Just check the listing or labeling... printed or embossed right on the sheath. I've never seen "fake" copper wire sold as real power wiring, and I've seen a lot of wire in my time.

fastfire
03-04-2016, 03:43 AM
Stranded copper wire bends more easily than solid copper wire. FWIW.

winchman
03-04-2016, 04:20 AM
Here's that thread: http://bbs.homeshopmachinist.net/threads/40772-Major-SCAM-alert!

Black_Moons
03-04-2016, 04:30 AM
Just check the listing or labeling... printed or embossed right on the sheath. I've never seen "fake" copper wire sold as real power wiring, and I've seen a lot of wire in my time.

Ahem.


It's true we had a big roll of 33kv SWA cable in work, they sent me a peice to look at, it was electroplated steel stranded, looking at it you couldent tell, it was correctly stamped up and all the rest.
Dangerous
Mark

From a country that put melamine into baby formula, I highly doubt copper coated steel being sold as house wiring is beneath them.

PStechPaul
03-04-2016, 04:37 AM
I don't think stranded wire is allowed for electrical wiring, at least not for the usual 15-20 amp #14-#12 applications for standard switches and receptacles. The screw connectors and quick-connect spring contacts are probably not designed for stranded.

Here are articles on the annealing process, as well as information on copper with oxygen content that can change its electrical and mechanical properties. Maybe an induction heater could be used to anneal the wire, but the annealing temperature is 700-800 degrees C which is far above the melting point of the insulation. But it might be possible to strip back the insulation and anneal the bare wire, although then you would have to put insulation back on it. Maybe heat shrink?

http://www.copper.org/publications/newsletters/innovations/1997/12/wiremetallurgy.html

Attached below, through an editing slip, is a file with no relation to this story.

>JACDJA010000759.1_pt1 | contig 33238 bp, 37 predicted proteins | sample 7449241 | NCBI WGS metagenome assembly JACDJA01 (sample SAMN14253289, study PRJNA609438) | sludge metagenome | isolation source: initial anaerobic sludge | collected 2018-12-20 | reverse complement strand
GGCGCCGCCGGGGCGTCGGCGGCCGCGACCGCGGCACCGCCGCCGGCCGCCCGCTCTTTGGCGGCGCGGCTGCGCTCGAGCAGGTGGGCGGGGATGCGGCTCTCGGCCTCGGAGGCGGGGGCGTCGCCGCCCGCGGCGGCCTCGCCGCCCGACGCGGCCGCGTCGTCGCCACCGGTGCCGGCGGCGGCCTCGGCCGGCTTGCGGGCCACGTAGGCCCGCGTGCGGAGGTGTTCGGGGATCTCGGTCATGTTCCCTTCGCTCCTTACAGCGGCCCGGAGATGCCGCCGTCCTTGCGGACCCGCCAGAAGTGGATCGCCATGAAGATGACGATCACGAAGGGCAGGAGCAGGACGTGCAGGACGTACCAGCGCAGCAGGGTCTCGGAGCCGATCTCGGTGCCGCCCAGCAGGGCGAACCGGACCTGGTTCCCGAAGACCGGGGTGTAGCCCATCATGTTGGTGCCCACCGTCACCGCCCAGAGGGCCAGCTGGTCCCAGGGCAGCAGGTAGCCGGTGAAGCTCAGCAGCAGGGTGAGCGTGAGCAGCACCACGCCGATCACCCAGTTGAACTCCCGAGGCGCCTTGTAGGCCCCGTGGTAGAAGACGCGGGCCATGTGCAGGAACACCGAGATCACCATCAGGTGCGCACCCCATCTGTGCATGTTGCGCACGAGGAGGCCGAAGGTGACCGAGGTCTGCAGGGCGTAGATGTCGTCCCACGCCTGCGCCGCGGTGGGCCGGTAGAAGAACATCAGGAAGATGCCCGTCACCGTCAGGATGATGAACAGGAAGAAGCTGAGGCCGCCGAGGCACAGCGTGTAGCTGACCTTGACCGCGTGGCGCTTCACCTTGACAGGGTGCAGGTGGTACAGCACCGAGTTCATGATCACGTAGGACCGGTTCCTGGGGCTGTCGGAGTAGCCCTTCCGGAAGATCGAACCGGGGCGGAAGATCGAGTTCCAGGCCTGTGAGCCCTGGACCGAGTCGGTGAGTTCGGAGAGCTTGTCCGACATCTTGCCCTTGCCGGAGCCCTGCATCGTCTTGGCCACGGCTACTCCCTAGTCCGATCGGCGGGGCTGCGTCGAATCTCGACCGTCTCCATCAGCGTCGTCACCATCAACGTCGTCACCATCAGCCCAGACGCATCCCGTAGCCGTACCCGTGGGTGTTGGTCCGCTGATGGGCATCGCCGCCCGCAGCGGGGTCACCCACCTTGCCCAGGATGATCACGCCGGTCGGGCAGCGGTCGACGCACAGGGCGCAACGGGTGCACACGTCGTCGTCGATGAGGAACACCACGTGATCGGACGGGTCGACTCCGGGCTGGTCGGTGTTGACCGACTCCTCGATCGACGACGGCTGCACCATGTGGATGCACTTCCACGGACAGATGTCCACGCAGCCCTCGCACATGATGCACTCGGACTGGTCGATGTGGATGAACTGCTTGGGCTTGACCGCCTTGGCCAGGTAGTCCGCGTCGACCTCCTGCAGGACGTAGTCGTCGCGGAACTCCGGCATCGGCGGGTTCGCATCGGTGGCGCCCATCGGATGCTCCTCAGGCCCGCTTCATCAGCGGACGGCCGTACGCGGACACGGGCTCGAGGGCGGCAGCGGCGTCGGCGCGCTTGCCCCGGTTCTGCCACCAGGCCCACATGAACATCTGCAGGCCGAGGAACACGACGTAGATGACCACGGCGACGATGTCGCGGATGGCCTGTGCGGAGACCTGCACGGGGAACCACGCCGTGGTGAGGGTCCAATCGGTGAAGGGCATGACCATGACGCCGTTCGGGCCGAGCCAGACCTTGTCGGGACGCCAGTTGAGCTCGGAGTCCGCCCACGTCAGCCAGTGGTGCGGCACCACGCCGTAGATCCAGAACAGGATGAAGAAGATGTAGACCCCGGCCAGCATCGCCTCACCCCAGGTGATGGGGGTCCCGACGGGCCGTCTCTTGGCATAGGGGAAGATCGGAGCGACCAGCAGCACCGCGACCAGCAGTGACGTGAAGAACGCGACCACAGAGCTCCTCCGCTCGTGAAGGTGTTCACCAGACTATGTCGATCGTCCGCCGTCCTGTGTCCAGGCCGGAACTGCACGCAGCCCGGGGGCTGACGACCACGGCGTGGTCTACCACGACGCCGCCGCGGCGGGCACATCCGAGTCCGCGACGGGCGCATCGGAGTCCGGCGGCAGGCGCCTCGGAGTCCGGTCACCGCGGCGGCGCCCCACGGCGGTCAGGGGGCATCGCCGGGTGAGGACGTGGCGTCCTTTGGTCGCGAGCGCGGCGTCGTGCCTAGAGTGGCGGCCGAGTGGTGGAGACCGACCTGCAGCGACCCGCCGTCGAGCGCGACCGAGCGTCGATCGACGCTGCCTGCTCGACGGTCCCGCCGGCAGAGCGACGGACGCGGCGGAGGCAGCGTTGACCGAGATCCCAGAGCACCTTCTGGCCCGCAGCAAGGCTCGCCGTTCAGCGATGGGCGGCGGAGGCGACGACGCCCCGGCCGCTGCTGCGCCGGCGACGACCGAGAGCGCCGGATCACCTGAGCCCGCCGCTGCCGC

http://www.inlandbonsai.com/articles/copper/copper.pdf

Ian B
03-04-2016, 05:01 AM
The only 'legitimate' use of copper plated wire that I know of is in network cabling, where CCA (copper coated aluminium) is often substituted for the much better solid copper. It's cheaper - always good to check for if you're buying CAT5 cable and are expecting solid copper...

Ian

Rosco-P
03-04-2016, 06:36 AM
I don't think stranded wire is allowed for electrical wiring, at least not for the usual 15-20 amp #14-#12 applications for standard switches and receptacles. The screw connectors and quick-connect spring contacts are probably not designed for stranded.

Here are articles on the annealing process, as well as information on copper with oxygen content that can change its electrical and mechanical properties. Maybe an induction heater could be used to anneal the wire, but the annealing temperature is 700-800 degrees C which is far above the melting point of the insulation. But it might be possible to strip back the insulation and anneal the bare wire, although then you would have to put insulation back on it. Maybe heat shrink?

http://www.copper.org/publications/newsletters/innovations/1997/12/wiremetallurgy.html

http://www.inlandbonsai.com/articles/copper/copper.pdf

I don't think you know what you're talking about. Are you a licensed Electrician, Apprentice or Journeyman working under a licensed Electrician?

ironmonger
03-04-2016, 08:17 AM
I don't think stranded wire is allowed for electrical wiring, at least not for the usual 15-20 amp #14-#12 applications for standard switches and receptacles. The screw connectors and quick-connect spring contacts are probably not designed for stranded.
<<snip>>

I seriously doubt that you could find 10 feet of 12 solid on any construction site. The electricians would scrap it out rather than pull it.

lakeside53
03-04-2016, 11:13 AM
Yes, stranded is the most common wire used in non-residential applications. "Romex" is just and brand name that has become common usage for NM or UF type cables.

"Spring type" receptacles or similar are not used on stranded - Commercial is almost always "spec grade" which has either clamp and/or screw type connections.

I use stranded in my house and shop where I run conduit (more and more by the year...).

flylo
03-04-2016, 11:25 AM
I bought some 2/0 & ir came steel wire copper clad for monster auto stereo systems. The idea is that most of the current runs on the outside of the wire? I'm not saying it's true just what I was told when I called about my purchase. It was of course stranded.

ed_h
03-04-2016, 11:27 AM
Many years ago in the Army, we used miles of twisted pair, copper plated, tinned, insulated stranded steel wire called "comm wire". It was strung through trees or even on the ground to set up tactical wired communication system, often including a simple switchboard. The wire was very strong, and the insulation tenacious. The individual strands were like needles when working with it.